Long Live The Network!

Survey findings by Allied Telesis International highlight the total dependency which UK businesses place on their network infrastructure and the professionals that manage those networks.

Organisations continue to place huge amounts of vital company data and information on corporate networks and in the cloud. They are also increasing the shared areas, devices and applications that employees are dependent upon as well as the adoption of video conferencing and collaborative work practices. Dependency on a reliable network has never been greater.

But whilst the findings revealed a fundamental dependency on the network to perform day-to-day operations, they also show significant incidents of network downtime and a growing sense of frustration amongst managers due to the consequences of network failure. These failures are costly and far-reaching.

The independent study canvassed 401 managers in large UK companies across nine key sectors across the public and private sector:

  • 92% of managers are reliant on access on the network – nearly half of these cite it as crucial to their job
  • 86% of managers experience some form of downtime every month, with as many as 28% experiencing five or more instances of downtime in a one-month period
  • 68% of respondents cited slow internet or inability to access documents from a network as affecting their productivity
  • Slow internet or inability to access documents from a network has a major effect on their ability, and the ability of their team, to complete essential business tasks. The most cited issues include: Reduction in team productivity (48%), inability to respond to clients and suppliers (35%) and working longer hours to compensate for lost regular working hours (32%).

Despite the importance of a reliable and effective network infrastructure, many managers do not necessarily equate this with a need for smarter investment of IT budget into people and resources associated with the network. When polled about where IT budget should be allocated, over a third of managers would rather see investment in user hardware (38%) versus just 18% who would like to IT budget spent on upgrading their network.

Furthermore, when faced with a network issue only 26% of respondents said they would report the issue to a person dedicated to looking after the network. The largest number (46%) would elevate to the IT helpdesk, worryingly 2% didn’t know who they flag a problem to and 16% said they wouldn’t flag the issue at all, inevitably presuming it would go away on its own.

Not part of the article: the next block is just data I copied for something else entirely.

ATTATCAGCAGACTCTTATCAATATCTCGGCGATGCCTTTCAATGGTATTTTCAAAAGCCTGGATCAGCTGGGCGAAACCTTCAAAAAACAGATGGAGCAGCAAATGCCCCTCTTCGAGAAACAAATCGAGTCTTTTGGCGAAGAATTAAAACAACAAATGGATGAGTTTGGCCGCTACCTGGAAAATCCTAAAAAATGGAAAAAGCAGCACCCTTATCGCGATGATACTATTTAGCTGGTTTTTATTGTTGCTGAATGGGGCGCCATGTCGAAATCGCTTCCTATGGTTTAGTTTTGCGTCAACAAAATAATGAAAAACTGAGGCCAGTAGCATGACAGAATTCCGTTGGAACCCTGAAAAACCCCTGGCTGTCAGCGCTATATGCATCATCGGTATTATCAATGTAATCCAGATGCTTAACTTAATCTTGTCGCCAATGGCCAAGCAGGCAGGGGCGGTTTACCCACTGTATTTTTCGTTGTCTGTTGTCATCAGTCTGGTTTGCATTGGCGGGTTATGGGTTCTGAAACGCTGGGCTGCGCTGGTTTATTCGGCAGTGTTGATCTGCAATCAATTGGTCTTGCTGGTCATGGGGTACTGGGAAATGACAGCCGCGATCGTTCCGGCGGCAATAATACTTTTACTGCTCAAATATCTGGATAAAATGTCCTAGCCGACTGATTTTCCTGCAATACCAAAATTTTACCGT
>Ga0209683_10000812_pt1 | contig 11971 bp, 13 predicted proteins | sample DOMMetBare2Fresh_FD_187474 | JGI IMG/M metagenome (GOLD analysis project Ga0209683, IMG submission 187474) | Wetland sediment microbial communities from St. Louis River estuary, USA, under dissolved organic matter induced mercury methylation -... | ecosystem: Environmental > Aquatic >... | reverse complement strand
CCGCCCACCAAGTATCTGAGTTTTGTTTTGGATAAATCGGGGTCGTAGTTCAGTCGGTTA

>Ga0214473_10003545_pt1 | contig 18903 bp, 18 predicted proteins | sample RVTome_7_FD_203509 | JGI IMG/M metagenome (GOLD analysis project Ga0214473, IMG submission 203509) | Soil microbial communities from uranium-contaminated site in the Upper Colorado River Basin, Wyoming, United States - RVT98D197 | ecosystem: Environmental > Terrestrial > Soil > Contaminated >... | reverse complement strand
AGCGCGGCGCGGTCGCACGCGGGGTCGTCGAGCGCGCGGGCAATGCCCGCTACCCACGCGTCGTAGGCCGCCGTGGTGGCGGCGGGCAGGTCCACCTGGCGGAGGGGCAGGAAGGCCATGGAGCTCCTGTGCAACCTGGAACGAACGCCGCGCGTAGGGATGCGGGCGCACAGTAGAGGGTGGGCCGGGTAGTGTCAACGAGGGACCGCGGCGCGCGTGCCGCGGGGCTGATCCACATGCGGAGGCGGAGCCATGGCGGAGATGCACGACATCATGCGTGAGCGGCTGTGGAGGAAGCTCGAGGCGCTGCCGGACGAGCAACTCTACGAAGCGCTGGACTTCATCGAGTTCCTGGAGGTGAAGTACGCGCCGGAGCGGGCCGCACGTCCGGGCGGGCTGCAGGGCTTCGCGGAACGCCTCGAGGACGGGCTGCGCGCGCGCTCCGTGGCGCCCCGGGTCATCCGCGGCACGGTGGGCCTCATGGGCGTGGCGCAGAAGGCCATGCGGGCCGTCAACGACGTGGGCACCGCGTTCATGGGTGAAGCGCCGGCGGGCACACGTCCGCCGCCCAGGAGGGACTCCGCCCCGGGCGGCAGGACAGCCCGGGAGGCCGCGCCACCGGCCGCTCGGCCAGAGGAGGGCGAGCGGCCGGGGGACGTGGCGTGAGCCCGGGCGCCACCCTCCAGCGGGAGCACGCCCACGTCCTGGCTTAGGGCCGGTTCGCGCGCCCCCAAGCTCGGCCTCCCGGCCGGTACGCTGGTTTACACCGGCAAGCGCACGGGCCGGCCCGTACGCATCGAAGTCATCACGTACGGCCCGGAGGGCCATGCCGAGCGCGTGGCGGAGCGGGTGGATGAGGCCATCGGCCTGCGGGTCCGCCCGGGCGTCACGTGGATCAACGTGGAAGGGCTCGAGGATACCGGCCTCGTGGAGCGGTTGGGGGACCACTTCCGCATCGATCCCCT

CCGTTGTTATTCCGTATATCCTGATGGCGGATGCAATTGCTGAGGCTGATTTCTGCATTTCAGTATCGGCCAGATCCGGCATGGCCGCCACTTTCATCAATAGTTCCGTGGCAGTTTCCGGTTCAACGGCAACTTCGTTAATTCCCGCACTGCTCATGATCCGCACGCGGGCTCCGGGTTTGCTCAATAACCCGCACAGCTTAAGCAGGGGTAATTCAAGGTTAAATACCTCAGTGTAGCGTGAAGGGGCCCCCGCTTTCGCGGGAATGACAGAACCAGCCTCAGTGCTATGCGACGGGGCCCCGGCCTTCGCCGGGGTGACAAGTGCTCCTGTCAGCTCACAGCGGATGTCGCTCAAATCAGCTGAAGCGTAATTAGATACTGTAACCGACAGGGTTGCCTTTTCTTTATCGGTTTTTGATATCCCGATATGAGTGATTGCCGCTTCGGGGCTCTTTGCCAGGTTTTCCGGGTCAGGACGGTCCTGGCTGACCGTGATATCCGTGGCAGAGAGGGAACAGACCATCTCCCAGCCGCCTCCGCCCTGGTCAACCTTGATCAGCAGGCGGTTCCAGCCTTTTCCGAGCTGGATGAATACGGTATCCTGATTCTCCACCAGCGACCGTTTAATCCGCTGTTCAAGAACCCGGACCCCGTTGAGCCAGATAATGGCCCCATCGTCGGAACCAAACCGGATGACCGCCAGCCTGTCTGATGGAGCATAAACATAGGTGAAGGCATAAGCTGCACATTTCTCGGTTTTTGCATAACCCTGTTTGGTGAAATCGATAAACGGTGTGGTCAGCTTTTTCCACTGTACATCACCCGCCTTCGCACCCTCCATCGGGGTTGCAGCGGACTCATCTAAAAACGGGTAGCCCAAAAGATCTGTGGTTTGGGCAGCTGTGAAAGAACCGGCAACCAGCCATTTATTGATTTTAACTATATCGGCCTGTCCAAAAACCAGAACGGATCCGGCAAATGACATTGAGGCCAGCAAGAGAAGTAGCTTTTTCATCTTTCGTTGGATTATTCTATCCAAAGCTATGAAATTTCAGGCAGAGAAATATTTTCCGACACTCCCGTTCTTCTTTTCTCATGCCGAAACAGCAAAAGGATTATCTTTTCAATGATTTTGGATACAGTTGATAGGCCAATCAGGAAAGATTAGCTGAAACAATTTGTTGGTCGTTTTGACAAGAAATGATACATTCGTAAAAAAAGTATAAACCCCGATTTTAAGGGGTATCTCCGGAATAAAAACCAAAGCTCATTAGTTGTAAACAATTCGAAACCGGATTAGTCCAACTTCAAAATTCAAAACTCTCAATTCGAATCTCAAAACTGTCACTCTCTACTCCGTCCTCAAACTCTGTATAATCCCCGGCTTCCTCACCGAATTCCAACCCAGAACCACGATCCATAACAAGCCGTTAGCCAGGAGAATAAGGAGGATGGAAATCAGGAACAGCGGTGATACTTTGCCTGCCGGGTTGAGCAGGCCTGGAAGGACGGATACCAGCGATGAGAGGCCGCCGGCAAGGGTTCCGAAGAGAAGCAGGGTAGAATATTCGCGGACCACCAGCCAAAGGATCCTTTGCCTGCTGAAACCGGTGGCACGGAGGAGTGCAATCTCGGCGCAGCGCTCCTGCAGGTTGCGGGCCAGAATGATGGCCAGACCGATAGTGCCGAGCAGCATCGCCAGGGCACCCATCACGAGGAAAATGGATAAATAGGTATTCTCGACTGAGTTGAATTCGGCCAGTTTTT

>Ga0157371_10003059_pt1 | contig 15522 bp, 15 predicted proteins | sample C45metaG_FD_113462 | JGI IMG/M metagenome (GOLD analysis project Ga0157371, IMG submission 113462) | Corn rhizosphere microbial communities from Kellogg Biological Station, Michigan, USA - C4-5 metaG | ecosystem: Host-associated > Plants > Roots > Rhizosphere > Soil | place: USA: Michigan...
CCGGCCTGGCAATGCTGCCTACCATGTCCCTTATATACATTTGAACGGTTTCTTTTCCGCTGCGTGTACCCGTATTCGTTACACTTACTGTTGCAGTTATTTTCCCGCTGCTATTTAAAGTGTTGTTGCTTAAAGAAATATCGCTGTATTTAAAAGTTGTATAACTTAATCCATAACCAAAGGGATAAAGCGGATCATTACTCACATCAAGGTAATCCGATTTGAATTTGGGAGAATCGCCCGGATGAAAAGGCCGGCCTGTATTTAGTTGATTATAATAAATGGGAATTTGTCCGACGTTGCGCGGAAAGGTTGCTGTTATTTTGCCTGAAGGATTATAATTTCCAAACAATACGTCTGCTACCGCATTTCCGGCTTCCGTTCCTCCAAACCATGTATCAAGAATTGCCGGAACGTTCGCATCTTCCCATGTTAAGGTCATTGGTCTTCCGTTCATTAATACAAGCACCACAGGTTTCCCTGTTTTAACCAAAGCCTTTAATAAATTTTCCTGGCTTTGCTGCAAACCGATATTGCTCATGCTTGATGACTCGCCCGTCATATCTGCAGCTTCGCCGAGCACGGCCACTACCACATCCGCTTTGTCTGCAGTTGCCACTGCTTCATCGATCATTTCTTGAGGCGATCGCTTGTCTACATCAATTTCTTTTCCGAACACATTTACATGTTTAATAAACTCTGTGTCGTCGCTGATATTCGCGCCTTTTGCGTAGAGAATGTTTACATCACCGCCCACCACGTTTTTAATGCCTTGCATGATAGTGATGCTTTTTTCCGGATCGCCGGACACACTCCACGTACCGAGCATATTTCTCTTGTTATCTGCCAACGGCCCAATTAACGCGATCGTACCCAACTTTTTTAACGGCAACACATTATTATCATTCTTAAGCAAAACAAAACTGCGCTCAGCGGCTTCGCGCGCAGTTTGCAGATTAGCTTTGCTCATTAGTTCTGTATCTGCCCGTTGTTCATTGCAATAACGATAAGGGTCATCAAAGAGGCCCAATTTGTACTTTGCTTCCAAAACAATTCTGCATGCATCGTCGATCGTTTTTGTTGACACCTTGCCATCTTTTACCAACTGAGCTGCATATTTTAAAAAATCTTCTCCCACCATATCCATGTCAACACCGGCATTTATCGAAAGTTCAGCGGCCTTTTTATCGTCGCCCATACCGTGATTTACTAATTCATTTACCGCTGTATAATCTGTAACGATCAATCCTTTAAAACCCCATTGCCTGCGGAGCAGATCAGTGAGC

Jane Brett, UK & Ireland sales director at Allied Telesis International: “The findings of this survey show that dependence on network IT infrastructure is greater than ever. In my opinion this will only increase particularly as we see the edge of an organisation’s network extend beyond the office to home workers, remote devices, suppliers etc.

“The secure management of the network is more complex than ever. What is concerning is the frequency of network downtime experienced by managers across the UK and the consequences of this poor connectivity. It’s clear that the inability to access networked information, applications and services is one of the most significant sources of frustration in today’s business world.”

Brett concludes: “However, it is also concerning that managers don’t necessarily see the link between investing in the network and the commercial business benefits that such connectivity provides. The key is to think about ‘investing smarter’ – doing more for less is the intelligent approach. Organisations can’t keep trying to do the same for smaller budgets and its impossible.

“The network is the ‘life blood fabric’ of the organisation. 38% would like to see an investment in hardware or devices rather than just 18% who would prefer see investment in the network. The reality of course is that without a robust, reliable network, investment in new laptops, smartphones or tablet devices is wasted money as they will never maximise their potential if the connectivity is poor.”

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Christian Harris is editor and publisher of BCW. Christian has over 20 years' publishing experience and in that time has contributed to most major IT magazines and Web sites in the UK. He launched BCW in 2009 as he felt there was a need for honest and personal commentary on a wide range of business computing issues. Christian has a BA (Hons) in Publishing from the London College of Communication.